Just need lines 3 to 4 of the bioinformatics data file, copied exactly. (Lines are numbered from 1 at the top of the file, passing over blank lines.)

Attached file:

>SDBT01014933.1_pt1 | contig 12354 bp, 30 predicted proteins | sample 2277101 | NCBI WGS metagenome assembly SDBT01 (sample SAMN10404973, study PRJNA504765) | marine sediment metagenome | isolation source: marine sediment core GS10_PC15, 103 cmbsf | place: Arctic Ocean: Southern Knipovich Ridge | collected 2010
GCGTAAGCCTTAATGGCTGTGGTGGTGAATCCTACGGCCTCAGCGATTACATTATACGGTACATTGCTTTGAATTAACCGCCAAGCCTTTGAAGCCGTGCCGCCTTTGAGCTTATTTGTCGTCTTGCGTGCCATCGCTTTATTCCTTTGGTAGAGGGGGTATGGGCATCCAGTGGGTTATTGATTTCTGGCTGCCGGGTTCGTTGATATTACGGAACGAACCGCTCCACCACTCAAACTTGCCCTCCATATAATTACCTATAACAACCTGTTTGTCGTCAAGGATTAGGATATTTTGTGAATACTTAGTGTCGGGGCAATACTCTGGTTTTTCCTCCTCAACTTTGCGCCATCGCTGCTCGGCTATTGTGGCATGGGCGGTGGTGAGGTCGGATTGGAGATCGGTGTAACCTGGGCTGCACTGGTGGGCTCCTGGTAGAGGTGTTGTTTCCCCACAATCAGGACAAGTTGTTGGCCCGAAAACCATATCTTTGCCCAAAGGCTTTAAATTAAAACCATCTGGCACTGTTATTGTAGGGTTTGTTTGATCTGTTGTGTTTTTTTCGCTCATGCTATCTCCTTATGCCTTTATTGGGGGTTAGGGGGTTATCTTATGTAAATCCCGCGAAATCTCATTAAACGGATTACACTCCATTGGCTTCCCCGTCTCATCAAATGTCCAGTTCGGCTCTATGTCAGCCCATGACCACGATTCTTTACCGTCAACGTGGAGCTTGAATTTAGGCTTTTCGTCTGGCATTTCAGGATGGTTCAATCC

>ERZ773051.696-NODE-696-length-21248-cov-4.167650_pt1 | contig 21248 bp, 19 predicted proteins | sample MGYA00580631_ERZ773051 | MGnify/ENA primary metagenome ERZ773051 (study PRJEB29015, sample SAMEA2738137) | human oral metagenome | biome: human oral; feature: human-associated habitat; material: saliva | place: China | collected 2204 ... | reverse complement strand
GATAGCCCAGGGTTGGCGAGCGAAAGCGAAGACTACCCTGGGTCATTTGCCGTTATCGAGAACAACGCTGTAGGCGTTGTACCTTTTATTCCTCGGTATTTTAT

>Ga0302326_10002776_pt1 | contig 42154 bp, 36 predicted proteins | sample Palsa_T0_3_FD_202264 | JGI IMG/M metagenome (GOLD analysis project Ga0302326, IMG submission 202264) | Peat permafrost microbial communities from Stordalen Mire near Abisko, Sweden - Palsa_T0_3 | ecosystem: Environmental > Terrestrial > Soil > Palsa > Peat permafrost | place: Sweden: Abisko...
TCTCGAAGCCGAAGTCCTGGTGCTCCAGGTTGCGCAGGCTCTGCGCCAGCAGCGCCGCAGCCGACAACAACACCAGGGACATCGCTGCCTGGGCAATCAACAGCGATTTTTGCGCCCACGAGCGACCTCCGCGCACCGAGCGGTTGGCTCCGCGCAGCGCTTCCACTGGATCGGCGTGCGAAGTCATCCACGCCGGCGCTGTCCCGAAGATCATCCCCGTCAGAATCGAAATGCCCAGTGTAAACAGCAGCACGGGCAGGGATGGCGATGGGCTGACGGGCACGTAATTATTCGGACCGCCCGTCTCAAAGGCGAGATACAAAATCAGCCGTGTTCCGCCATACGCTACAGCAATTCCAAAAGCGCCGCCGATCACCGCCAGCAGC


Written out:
>ERZ773051.696-NODE-696-length-21248-cov-4.167650_pt1 | contig 21248 bp, 19 predicted proteins | sample MGYA00580631_ERZ773051 | MGnify/ENA primary metagenome ERZ773051 (study PRJEB29015, sample SAMEA2738137) | human oral metagenome | biome: human oral; feature: human-associated habitat; material: saliva | place: China | collected 2204 ... | reverse complement strand
GATAGCCCAGGGTTGGCGAGCGAAAGCGAAGACTACCCTGGGTCATTTGCCGTTATCGAGAACAACGCTGTAGGCGTTGTACCTTTTATTCCTCGGTATTTTAT